In attending back-to-back meetings last week, I saw much.
Meeting one involved three of us trying to solve a logistics problem. The organizer set it up at the spot of the problem and involved just the people who had a stake in it’s solution and had the tools to fix it. We stood up for about 35 minutes, touching the offending product problem. The organizer had compelling and clearly presented data, plus she offered some solutions. The meeting had both facts and emotional punch. We settled the issue quickly and the solution was soon implemented.
I then attended a more traditional meeting. We gathered around a conference table in comfortable chairs. We looked at Power Point slides of black text on a white background. One person attending brought some product samples, which added a visual clue to the problem we were trying to solve. Yet, it didn’t have the energy or the punch of the first meeting.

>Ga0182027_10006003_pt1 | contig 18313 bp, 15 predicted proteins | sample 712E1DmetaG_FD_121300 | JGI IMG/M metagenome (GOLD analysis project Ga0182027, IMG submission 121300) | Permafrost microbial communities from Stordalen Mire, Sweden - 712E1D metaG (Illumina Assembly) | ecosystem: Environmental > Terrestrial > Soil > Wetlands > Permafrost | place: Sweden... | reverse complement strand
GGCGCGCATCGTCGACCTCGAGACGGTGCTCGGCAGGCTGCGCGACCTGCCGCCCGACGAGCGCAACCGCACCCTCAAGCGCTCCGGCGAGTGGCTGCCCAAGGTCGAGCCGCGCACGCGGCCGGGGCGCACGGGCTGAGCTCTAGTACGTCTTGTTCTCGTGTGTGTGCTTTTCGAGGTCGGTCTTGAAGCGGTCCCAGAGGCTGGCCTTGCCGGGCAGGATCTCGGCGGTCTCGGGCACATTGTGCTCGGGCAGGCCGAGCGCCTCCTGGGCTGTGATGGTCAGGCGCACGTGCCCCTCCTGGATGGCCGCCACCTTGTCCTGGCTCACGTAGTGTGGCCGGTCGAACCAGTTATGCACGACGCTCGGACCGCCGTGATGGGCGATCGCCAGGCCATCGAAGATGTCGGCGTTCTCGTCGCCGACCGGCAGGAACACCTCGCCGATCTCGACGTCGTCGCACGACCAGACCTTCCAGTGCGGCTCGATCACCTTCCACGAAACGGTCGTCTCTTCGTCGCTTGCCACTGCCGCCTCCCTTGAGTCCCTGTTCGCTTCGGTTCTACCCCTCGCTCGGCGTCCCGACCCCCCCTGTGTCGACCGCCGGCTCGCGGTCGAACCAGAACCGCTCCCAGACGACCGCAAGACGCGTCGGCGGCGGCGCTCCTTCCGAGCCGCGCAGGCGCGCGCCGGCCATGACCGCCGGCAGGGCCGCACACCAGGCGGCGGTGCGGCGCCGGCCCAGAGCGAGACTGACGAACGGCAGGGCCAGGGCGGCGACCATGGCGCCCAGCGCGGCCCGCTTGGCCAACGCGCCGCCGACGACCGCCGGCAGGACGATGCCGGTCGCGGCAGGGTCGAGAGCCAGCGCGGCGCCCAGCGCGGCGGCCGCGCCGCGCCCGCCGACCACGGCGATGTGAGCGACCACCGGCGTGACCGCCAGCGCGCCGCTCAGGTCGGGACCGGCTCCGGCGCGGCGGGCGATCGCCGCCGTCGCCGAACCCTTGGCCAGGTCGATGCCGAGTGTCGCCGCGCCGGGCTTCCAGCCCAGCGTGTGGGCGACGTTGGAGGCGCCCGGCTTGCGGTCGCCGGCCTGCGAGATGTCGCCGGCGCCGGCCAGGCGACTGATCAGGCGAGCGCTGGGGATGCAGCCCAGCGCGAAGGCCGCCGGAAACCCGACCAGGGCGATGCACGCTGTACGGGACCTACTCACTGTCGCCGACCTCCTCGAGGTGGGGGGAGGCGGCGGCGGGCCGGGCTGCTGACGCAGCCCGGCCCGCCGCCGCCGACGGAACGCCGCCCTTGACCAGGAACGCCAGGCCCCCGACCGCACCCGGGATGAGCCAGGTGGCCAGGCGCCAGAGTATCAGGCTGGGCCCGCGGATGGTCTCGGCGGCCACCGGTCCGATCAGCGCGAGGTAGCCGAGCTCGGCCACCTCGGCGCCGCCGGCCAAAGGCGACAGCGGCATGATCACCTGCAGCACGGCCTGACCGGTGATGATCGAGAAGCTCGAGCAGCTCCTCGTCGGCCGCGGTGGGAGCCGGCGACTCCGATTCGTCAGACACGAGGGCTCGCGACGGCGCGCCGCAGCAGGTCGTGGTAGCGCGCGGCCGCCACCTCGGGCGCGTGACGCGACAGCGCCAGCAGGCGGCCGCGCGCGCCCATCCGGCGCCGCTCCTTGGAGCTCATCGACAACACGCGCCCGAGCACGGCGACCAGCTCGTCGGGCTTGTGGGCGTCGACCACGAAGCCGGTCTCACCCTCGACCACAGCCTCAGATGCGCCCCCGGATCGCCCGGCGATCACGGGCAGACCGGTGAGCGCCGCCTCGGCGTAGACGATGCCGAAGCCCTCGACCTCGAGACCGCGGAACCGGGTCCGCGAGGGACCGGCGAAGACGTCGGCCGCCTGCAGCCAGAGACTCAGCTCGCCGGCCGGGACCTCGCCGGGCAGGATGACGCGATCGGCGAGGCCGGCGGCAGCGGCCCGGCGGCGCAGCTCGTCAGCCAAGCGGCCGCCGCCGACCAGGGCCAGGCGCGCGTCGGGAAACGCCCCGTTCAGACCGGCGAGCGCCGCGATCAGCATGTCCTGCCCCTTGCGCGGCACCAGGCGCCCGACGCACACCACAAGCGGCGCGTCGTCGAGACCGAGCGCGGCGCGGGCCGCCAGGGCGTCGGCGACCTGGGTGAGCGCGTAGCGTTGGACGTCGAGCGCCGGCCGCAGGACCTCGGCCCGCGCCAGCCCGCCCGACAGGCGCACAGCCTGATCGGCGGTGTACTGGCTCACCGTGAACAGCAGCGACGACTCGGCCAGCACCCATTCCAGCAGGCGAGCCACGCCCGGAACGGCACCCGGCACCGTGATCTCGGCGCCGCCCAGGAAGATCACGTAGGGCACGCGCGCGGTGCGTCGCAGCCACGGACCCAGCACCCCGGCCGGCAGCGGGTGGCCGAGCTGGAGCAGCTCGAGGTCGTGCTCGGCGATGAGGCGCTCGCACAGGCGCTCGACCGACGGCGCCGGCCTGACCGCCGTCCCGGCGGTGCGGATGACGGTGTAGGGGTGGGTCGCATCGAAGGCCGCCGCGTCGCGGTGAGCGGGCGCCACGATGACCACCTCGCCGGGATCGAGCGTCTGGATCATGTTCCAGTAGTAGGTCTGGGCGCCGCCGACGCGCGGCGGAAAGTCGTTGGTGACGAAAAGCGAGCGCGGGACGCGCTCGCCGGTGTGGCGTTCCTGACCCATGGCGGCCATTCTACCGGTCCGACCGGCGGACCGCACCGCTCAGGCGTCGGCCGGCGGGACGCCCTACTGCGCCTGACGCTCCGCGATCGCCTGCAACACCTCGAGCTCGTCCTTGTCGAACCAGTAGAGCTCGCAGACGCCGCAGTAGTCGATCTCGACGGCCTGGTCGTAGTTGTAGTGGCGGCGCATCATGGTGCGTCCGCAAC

Now, the Lean folks among us will say, in Pavlovian fashion, “Yep, that’ll show ya, gotta have the meeting in gemba, get to the workplace.” True. But why?
My favorite marketing writer Seth Godin wrote recently about how to organize the room for a meeting. Well worth the read, he makes the point we all walk into a meeting room, look around and quickly pick up clues about how we should behave. Often, this is at cross purposes with what we need to get done. So, he says, change up the clues! Make it look different…you’ll get a different response.
Which is why meeting in gemba so often works. It changes the clues. What do I do when I don’t have a chair? What do I do when there is noise in the room? What do I do when I’m faced with a wall full of product rather than a nicely paneled wall?
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